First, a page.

(Recasts throughout; updates prices, adds comment, NEW YORK dateline)
NEW YORK/LONDON, Jan 15 (Reuters) - Raw sugar futures on ICE climbed to their highest levels in nearly seven weeks on Tuesday as speculators covered short positions and oil prices rose, while New York cocoa tumbled to a three-week low.
* March raw sugar settled up 0.41 cent, or 3.2 percent, at 13.16 cents per lb, the highest since Nov. 29. In post-settlement trade, the contract touched 13.19.
* Sugar were buoyed by higher oil prices, which were up on a more positive demand outlook.
* Higher oil prices encourage increased use of cane in Brazil to make biofuel ethanol rather than sugar.
* Sugar was also lifted by short-covering, dealers said.
* The March contract closed above the 200-day moving average for the seventh consecutive session, offering “confirmation that the trend is changing in sugar,” one U.S. trader said.
* “The market is short and now the specs are covering. But now, do they go long? That’s the million dollar question,” the trader said.
* March white sugar settled up $11.30, or 3.3 percent, at $354.80 per tonne, after touching a Nov. 5 high of $355.80.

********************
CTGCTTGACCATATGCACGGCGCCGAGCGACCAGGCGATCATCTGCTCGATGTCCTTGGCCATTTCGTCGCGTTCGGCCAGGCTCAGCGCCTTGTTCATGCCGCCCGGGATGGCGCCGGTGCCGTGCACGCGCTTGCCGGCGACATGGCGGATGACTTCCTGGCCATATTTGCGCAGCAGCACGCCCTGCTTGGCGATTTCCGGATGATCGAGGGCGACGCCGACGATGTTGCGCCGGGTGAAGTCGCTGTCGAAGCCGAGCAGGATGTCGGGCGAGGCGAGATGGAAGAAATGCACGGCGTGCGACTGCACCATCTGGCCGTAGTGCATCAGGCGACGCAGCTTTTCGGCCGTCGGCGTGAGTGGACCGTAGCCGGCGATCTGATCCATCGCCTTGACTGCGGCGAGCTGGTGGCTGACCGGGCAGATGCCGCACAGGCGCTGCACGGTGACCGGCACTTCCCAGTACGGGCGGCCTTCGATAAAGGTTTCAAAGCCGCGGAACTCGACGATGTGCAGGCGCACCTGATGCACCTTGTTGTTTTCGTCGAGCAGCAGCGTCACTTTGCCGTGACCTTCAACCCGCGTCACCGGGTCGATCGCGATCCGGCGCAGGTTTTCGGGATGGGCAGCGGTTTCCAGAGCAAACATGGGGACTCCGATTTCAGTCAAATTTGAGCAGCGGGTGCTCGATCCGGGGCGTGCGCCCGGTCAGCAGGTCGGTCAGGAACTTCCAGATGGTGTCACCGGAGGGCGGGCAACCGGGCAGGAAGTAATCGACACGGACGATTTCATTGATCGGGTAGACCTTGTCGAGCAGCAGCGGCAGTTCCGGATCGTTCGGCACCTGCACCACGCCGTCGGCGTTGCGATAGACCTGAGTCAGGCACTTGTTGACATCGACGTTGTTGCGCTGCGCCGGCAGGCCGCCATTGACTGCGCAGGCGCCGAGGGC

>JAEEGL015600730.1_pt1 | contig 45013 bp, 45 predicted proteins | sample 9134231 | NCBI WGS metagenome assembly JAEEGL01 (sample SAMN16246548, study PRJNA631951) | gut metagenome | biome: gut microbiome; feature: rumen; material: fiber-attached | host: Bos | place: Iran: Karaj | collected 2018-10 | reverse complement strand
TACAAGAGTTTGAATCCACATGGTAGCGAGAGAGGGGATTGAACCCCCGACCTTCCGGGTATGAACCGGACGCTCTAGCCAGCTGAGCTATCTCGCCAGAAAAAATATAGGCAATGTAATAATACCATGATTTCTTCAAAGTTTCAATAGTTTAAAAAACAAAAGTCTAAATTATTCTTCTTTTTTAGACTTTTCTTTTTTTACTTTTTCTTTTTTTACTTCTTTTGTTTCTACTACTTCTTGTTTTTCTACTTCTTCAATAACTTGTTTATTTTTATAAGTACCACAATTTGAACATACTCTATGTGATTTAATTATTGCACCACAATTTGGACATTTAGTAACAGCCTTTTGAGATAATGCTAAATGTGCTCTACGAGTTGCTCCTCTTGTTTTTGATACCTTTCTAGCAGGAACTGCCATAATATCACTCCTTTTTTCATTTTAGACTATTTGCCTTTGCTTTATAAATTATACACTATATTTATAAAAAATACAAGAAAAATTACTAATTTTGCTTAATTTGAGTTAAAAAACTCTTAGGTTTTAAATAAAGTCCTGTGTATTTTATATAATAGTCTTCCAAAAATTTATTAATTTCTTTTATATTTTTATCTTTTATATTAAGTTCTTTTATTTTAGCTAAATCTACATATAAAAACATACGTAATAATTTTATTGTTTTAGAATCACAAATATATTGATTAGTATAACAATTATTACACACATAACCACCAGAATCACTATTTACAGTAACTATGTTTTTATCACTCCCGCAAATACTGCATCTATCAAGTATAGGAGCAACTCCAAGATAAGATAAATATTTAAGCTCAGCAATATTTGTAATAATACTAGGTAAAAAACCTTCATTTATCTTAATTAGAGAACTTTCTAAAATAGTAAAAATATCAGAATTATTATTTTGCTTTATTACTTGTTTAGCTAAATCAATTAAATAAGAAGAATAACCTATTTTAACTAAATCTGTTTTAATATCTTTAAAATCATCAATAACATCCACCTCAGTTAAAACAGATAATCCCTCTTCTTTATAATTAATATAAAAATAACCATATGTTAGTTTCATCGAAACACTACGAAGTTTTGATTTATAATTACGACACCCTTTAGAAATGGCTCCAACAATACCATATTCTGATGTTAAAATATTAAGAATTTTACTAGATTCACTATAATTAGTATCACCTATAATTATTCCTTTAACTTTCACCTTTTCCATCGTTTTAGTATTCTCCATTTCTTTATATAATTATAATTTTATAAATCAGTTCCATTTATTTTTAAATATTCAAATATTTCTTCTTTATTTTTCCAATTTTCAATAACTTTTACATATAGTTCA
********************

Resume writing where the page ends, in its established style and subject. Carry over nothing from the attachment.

* Nordzucker, Germany’s second-largest sugar refiner, became the latest European producer to report an earnings slump.
* March New York cocoa settled down $67, or 2.9 percent, at $2,274 per tonne, after dipping to $2,259, the lowest since Dec. 24.
* Prices continued their sell off from a Dec. 31 peak of $2,439 as the technical outlook weakened, dealers said.
* Selling accelerated after the contract took out the Dec. 26 low of $2,309, dealers said.
* “I think the fact that we have not been able to hold on to recent gains, the trap door has been hit,” one dealer said.
* May London cocoa settled down 18 pounds, or 1.1 percent, at 1,691 pounds a tonne.
* Losses were limited by weakness in sterling while expected currency volatility in the coming days kept some potential participants on the sidelines.
* Market participants were awaiting European grind data for the fourth quarter of 2018, due on Wednesday, with a year-on-year rise of about 3 percent expected. Dealers anticipated North American data, due on Thursday, to be as much as 4.9 percent higher.
* March arabica coffee settled down 1.5 cents, or 1.4 percent, at $1.013 per lb.
* The market was struggling to absorb a huge Brazilian crop, dealers said.
* The outlook for the 2019-20 harvest an off-year in the country’s biennial cycle, is also expected to be favorable.
* March robusta coffee settled down $1, or 0.1 percent, at $1,527 per tonne. (Reporting by Ayenat Mersie in New York and Nigel Hunt in London Editing by David Goodman and Marguerita Choy)